ALE meta-analysis results demonstrating significant concordance across studies (p < .05, corrected for multiple comparisons). Higher ALE value indicates greater concordance. Coordinates are reported according to the Talairach and Tournoux (1988) atlas. ALE = activation likelihood estimation; Vol = cluster volume; L = left; R = right.

Some unique clusters (b) were within 10 mm of another domain's cluster, but never within the same BA. Some brain regions with no ipsilateral convergence (a) fell within 10 mm of another domain's clusters but never within the same BA.

AMG = amygdala; HC = hippocampus; MTG = middle temporal gyrus, Occ = occipital lobe; PHC = parahippocampal cortex; PCC = posterior cingulate cortex; PCu = precuneus; rACC = rostral anterior cingulate cortex; RSC = retrosplenial cortex; STS = superior temporal sulcus; TPJ = temporo-parietal junction.

a

Brain region (BA) showed no ipsilateral correspondence with any other domain.

b

Clusters greater than 10 mm away from any other domain's clusters.

Table 7. 

Navigation Results

Extent of Cluster
Coordinates
ALE (10−3)
Vol (mm3)
Laterality
Anatomic Region(s)
Brodmann's Area(s)
x
y
z
HC, PHC 28, 27a, 35, 36 25 −30 −8 24.3 5928 
HC, PHC 27, 35, 36 −25 −34 −8 17.3 4440 
RSC, PCC 30, 31 −17 −58 21 20.2 1800 
TPJ, Occ 39, 19 −34 −78 34 13.9 1584 
RSC, PCC 30, 31 16 −54 17 13.4 1400 
TPJ, Occ 39, 19 42 −74 32 13.3 1168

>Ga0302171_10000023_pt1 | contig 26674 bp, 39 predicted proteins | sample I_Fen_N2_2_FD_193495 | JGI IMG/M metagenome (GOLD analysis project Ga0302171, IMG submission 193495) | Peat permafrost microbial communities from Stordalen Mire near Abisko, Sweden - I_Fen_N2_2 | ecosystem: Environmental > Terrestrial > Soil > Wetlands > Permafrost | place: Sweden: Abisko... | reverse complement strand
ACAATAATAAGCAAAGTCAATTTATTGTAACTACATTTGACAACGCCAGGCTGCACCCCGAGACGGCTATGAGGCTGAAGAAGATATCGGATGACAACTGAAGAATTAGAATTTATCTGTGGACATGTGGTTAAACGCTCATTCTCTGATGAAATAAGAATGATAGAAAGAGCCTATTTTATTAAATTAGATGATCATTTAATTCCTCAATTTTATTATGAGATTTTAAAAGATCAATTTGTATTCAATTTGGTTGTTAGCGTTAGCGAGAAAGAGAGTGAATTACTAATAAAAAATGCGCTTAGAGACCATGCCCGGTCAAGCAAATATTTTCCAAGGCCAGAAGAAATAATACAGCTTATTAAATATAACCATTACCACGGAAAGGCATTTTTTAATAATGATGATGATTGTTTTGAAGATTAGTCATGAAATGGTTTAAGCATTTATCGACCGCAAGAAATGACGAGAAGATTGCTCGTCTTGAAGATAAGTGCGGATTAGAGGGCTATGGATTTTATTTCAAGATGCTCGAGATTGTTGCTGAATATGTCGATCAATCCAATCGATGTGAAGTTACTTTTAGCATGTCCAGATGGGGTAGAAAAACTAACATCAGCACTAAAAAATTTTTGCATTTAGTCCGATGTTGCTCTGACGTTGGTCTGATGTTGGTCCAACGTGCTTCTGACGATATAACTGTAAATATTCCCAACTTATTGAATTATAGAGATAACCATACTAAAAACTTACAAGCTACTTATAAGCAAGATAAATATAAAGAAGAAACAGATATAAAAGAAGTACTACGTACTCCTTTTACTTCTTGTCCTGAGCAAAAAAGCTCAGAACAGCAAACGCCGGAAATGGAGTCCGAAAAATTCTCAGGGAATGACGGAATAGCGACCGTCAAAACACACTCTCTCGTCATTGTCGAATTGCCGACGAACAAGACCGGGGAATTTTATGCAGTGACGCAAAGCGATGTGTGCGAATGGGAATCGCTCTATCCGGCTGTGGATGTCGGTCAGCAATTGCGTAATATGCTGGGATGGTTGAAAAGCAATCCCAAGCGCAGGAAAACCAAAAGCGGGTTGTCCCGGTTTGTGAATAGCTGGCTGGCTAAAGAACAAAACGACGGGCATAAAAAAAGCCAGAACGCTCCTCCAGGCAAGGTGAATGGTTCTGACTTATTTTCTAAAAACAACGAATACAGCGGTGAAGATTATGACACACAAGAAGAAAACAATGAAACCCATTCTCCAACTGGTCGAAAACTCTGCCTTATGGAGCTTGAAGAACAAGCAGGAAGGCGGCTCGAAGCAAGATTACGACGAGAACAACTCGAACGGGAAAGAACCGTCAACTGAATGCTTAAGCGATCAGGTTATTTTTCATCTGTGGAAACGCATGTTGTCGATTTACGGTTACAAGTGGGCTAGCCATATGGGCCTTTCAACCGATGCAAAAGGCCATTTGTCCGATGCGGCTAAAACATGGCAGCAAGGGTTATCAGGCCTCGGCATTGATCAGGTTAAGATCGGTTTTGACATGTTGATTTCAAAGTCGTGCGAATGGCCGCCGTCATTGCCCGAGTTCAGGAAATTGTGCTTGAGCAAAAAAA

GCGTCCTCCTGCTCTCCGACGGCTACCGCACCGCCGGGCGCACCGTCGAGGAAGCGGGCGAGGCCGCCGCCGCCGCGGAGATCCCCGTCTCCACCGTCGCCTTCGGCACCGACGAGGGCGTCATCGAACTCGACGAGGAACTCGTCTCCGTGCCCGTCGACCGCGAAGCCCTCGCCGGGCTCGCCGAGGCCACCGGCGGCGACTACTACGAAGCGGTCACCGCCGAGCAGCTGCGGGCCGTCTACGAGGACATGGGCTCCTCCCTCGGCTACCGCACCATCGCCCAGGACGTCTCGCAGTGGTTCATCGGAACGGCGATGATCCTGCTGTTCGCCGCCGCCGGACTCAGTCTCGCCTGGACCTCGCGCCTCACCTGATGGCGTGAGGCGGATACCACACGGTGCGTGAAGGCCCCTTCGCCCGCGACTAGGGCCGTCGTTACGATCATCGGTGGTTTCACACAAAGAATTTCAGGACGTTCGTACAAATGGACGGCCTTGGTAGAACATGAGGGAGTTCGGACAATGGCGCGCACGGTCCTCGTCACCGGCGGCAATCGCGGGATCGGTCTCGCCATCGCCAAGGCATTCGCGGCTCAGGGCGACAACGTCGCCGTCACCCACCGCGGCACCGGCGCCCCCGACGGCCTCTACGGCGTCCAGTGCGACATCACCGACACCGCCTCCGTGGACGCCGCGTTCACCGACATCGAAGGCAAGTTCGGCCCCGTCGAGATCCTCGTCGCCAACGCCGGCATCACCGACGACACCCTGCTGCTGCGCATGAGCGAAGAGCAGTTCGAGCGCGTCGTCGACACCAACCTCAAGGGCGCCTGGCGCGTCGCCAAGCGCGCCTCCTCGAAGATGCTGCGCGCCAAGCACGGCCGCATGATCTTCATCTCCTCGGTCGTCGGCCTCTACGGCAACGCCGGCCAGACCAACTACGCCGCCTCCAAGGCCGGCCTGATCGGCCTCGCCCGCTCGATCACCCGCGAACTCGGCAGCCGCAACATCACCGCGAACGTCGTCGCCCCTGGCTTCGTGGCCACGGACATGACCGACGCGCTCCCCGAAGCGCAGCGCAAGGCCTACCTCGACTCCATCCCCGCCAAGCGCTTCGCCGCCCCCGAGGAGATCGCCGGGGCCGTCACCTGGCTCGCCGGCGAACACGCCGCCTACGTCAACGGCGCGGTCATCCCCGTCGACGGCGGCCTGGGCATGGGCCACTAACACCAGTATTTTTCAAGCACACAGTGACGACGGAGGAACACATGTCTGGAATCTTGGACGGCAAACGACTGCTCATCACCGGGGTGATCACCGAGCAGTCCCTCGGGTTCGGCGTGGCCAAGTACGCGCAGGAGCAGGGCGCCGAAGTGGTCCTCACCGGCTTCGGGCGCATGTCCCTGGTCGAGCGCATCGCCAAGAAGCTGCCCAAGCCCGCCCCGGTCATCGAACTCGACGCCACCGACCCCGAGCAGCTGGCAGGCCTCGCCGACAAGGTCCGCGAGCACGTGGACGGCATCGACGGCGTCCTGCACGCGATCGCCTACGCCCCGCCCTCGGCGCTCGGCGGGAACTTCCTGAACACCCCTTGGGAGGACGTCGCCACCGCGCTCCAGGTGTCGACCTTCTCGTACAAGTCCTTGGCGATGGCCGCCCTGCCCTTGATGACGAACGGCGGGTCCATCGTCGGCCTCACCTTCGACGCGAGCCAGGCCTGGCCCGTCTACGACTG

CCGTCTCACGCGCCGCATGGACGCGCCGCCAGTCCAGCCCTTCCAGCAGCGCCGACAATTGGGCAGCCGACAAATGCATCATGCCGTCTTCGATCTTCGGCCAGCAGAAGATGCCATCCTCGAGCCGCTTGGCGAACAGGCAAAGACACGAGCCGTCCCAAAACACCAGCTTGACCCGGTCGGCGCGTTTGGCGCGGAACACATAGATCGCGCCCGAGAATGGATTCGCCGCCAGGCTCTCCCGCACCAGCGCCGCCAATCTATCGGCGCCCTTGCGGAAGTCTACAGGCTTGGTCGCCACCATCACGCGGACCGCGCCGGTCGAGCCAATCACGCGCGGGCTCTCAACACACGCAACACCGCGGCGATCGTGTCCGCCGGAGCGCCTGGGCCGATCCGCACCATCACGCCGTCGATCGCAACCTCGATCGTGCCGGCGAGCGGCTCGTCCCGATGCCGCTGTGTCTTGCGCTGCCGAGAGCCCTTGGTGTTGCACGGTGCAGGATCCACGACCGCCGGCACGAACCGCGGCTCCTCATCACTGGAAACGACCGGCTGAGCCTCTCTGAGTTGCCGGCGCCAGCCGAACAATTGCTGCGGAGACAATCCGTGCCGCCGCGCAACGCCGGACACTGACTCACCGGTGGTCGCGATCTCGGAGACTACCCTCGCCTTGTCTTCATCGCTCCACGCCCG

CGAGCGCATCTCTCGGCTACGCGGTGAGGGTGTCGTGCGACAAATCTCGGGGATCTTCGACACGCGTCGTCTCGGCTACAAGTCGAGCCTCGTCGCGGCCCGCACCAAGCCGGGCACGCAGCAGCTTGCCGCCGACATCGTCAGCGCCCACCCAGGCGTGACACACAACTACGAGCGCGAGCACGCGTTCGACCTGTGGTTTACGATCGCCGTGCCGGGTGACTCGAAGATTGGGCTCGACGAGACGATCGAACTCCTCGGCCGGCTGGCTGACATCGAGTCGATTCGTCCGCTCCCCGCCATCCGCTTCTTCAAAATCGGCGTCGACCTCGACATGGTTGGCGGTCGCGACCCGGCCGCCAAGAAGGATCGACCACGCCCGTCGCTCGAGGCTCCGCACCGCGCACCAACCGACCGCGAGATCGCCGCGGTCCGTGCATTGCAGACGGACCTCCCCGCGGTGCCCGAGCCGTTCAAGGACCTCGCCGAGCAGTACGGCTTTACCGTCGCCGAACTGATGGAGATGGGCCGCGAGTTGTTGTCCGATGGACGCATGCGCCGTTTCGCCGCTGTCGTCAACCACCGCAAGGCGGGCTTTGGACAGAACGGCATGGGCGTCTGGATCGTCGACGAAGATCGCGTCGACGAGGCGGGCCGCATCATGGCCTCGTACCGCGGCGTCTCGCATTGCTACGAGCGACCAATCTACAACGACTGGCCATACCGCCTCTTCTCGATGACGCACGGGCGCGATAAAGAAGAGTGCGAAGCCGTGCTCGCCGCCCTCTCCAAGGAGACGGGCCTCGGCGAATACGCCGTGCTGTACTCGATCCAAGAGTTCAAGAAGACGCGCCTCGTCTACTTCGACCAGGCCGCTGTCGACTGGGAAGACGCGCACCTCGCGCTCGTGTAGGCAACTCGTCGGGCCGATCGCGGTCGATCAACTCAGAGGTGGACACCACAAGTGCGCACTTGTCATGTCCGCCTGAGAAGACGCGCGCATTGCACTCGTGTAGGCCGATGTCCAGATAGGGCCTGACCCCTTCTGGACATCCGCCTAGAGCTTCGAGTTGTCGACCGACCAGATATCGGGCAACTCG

Ventrolateral prefrontal cortex 47, 45 −47 22 12.8 1104 
Rb Superior frontal sulcus 27 −3 53 8.8 616 
Lb Superior frontal sulcus −27 −11 55 9.5 448 
Rb Superior parietal lobule 13 −68 54 8.8 304 
Lb Cerebellar vermis n/aa −6 −69 −10 9.0 296 
PCu −12 −62 39 8.4 264 
Thalamus n/a −6 8.8 264 
Lb Ventral temporal lobe 20 −37 −8 −35 9.4 256 
Rb Posterior medial prefrontal cortex, dACC 6, 32 13 11 47 7.9 224 
Superior parietal lobule −20 −67 52 8.4 216 
Thalamus n/a −13 −24 9.0 208 
Extent of Cluster
Coordinates
ALE (10−3)
Vol (mm3)
Laterality
Anatomic Region(s)
Brodmann's Area(s)
x
y
z
HC, PHC 28, 27a, 35, 36 25 −30 −8 24.3 5928 
HC, PHC 27, 35, 36 −25 −34 −8 17.3 4440 
RSC, PCC 30, 31 −17 −58 21 20.2 1800 
TPJ, Occ 39, 19 −34 −78 34 13.9 1584 
RSC, PCC 30, 31 16 −54 17 13.4 1400 
TPJ, Occ 39, 19 42 −74 32 13.3 1168 
Ventrolateral prefrontal cortex 47, 45 −47 22 12.8 1104 
Rb Superior frontal sulcus 27 −3 53 8.8 616 
Lb Superior frontal sulcus −27 −11 55 9.5 448 
Rb Superior parietal lobule 13 −68 54 8.8 304 
Lb Cerebellar vermis n/aa −6 −69 −10 9.0 296 
PCu −12 −62 39 8.4 264 
Thalamus n/a −6 8.8 264 
Lb Ventral temporal lobe 20 −37 −8 −35 9.4 256 
Rb Posterior medial prefrontal cortex, dACC 6, 32 13 11 47 7.9 224 
Superior parietal lobule −20 −67 52 8.4 216 
Thalamus n/a −13 −24 9.0 208 

ALE meta-analysis results demonstrating significant concordance across studies (p < .05 corrected for multiple comparisons). Higher ALE value indicates greater concordance. Coordinates are reported according to the Talairach and Tournoux (1988) atlas. ALE = activation likelihood estimation; Vol = cluster volume; L = left; R = right.